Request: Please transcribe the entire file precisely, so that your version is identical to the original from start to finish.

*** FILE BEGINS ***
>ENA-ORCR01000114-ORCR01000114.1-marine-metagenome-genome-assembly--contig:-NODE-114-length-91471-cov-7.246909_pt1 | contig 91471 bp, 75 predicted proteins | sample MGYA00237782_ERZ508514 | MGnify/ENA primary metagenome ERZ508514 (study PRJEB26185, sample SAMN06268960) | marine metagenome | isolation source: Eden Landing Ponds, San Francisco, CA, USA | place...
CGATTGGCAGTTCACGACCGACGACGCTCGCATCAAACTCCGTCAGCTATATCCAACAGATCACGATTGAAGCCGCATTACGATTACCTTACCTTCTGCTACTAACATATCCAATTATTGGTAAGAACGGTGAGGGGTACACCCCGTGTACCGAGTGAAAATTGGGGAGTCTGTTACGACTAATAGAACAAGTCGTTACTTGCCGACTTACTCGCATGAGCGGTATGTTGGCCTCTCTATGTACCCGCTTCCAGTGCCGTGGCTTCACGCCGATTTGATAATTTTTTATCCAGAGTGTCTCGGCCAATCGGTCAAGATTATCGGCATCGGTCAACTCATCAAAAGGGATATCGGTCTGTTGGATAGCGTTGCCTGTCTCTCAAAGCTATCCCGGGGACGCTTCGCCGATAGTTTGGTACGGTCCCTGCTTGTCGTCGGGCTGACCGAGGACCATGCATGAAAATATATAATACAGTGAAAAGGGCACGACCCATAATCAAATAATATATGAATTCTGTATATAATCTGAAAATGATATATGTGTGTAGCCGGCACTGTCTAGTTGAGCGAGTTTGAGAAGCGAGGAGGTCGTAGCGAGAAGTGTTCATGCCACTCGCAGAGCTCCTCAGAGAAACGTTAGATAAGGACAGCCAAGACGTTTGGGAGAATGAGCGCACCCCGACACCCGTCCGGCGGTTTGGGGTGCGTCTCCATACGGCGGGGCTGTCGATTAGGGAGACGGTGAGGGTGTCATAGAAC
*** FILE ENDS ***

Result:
>ENA-ORCR01000114-ORCR01000114.1-marine-metagenome-genome-assembly--contig:-NODE-114-length-91471-cov-7.246909_pt1 | contig 91471 bp, 75 predicted proteins | sample MGYA00237782_ERZ508514 | MGnify/ENA primary metagenome ERZ508514 (study PRJEB26185, sample SAMN06268960) | marine metagenome | isolation source: Eden Landing Ponds, San Francisco, CA, USA | place...
CGATTGGCAGTTCACGACCGACGACGCTCGCATCAAACTCCGTCAGCTATATCCAACAGATCACGATTGAAGCCGCATTACGATTACCTTACCTTCTGCTACTAACATATCCAATTATTGGTAAGAACGGTGAGGGGTACACCCCGTGTACCGAGTGAAAATTGGGGAGTCTGTTACGACTAATAGAACAAGTCGTTACTTGCCGACTTACTCGCATGAGCGGTATGTTGGCCTCTCTATGTACCCGCTTCCAGTGCCGTGGCTTCACGCCGATTTGATAATTTTTTATCCAGAGTGTCTCGGCCAATCGGTCAAGATTATCGGCATCGGTCAACTCATCAAAAGGGATATCGGTCTGTTGGATAGCGTTGCCTGTCTCTCAAAGCTATCCCGGGGACGCTTCGCCGATAGTTTGGTACGGTCCCTGCTTGTCGTCGGGCTGACCGAGGACCATGCATGAAAATATATAATACAGTGAAAAGGGCACGACCCATAATCAAATAATATATGAATTCTGTATATAATCTGAAAATGATATATGTGTGTAGCCGGCACTGTCTAGTTGAGCGAGTTTGAGAAGCGAGGAGGTCGTAGCGAGAAGTGTTCATGCCACTCGCAGAGCTCCTCAGAGAAACGTTAGATAAGGACAGCCAAGACGTTTGGGAGAATGAGCGCACCCCGACACCCGTCCGGCGGTTTGGGGTGCGTCTCCATACGGCGGGGCTGTCGATTAGGGAGACGGTGAGGGTGTCATAGAAC